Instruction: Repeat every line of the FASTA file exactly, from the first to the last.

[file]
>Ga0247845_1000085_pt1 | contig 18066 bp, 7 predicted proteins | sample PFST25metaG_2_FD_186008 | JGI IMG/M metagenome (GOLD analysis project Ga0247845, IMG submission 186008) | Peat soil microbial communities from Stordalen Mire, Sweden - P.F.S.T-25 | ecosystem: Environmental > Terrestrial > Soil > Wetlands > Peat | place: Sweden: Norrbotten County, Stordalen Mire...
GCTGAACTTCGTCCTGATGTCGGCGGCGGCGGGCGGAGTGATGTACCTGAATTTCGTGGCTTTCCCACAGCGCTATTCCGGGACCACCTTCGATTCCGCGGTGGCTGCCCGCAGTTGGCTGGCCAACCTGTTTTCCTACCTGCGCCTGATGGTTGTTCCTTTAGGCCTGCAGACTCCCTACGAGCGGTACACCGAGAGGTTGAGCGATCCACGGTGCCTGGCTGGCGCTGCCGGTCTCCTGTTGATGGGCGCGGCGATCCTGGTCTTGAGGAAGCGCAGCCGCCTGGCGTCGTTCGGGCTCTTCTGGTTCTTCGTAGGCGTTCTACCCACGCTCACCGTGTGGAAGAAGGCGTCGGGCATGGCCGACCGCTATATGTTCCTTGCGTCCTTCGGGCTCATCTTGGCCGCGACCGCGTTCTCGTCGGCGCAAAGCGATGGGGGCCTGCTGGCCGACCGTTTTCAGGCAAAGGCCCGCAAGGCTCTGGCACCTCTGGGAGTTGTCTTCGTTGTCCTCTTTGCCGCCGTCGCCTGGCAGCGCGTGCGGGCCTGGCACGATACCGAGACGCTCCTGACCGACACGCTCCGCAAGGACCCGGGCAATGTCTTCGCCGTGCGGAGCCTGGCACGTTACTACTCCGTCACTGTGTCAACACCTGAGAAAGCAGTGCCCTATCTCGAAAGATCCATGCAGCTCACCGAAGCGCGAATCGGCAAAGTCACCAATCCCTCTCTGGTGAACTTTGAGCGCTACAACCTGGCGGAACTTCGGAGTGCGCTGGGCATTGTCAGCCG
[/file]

>Ga0247845_1000085_pt1 | contig 18066 bp, 7 predicted proteins | sample PFST25metaG_2_FD_186008 | JGI IMG/M metagenome (GOLD analysis project Ga0247845, IMG submission 186008) | Peat soil microbial communities from Stordalen Mire, Sweden - P.F.S.T-25 | ecosystem: Environmental > Terrestrial > Soil > Wetlands > Peat | place: Sweden: Norrbotten County, Stordalen Mire...
GCTGAACTTCGTCCTGATGTCGGCGGCGGCGGGCGGAGTGATGTACCTGAATTTCGTGGCTTTCCCACAGCGCTATTCCGGGACCACCTTCGATTCCGCGGTGGCTGCCCGCAGTTGGCTGGCCAACCTGTTTTCCTACCTGCGCCTGATGGTTGTTCCTTTAGGCCTGCAGACTCCCTACGAGCGGTACACCGAGAGGTTGAGCGATCCACGGTGCCTGGCTGGCGCTGCCGGTCTCCTGTTGATGGGCGCGGCGATCCTGGTCTTGAGGAAGCGCAGCCGCCTGGCGTCGTTCGGGCTCTTCTGGTTCTTCGTAGGCGTTCTACCCACGCTCACCGTGTGGAAGAAGGCGTCGGGCATGGCCGACCGCTATATGTTCCTTGCGTCCTTCGGGCTCATCTTGGCCGCGACCGCGTTCTCGTCGGCGCAAAGCGATGGGGGCCTGCTGGCCGACCGTTTTCAGGCAAAGGCCCGCAAGGCTCTGGCACCTCTGGGAGTTGTCTTCGTTGTCCTCTTTGCCGCCGTCGCCTGGCAGCGCGTGCGGGCCTGGCACGATACCGAGACGCTCCTGACCGACACGCTCCGCAAGGACCCGGGCAATGTCTTCGCCGTGCGGAGCCTGGCACGTTACTACTCCGTCACTGTGTCAACACCTGAGAAAGCAGTGCCCTATCTCGAAAGATCCATGCAGCTCACCGAAGCGCGAATCGGCAAAGTCACCAATCCCTCTCTGGTGAACTTTGAGCGCTACAACCTGGCGGAACTTCGGAGTGCGCTGGGCATTGTCAGCCG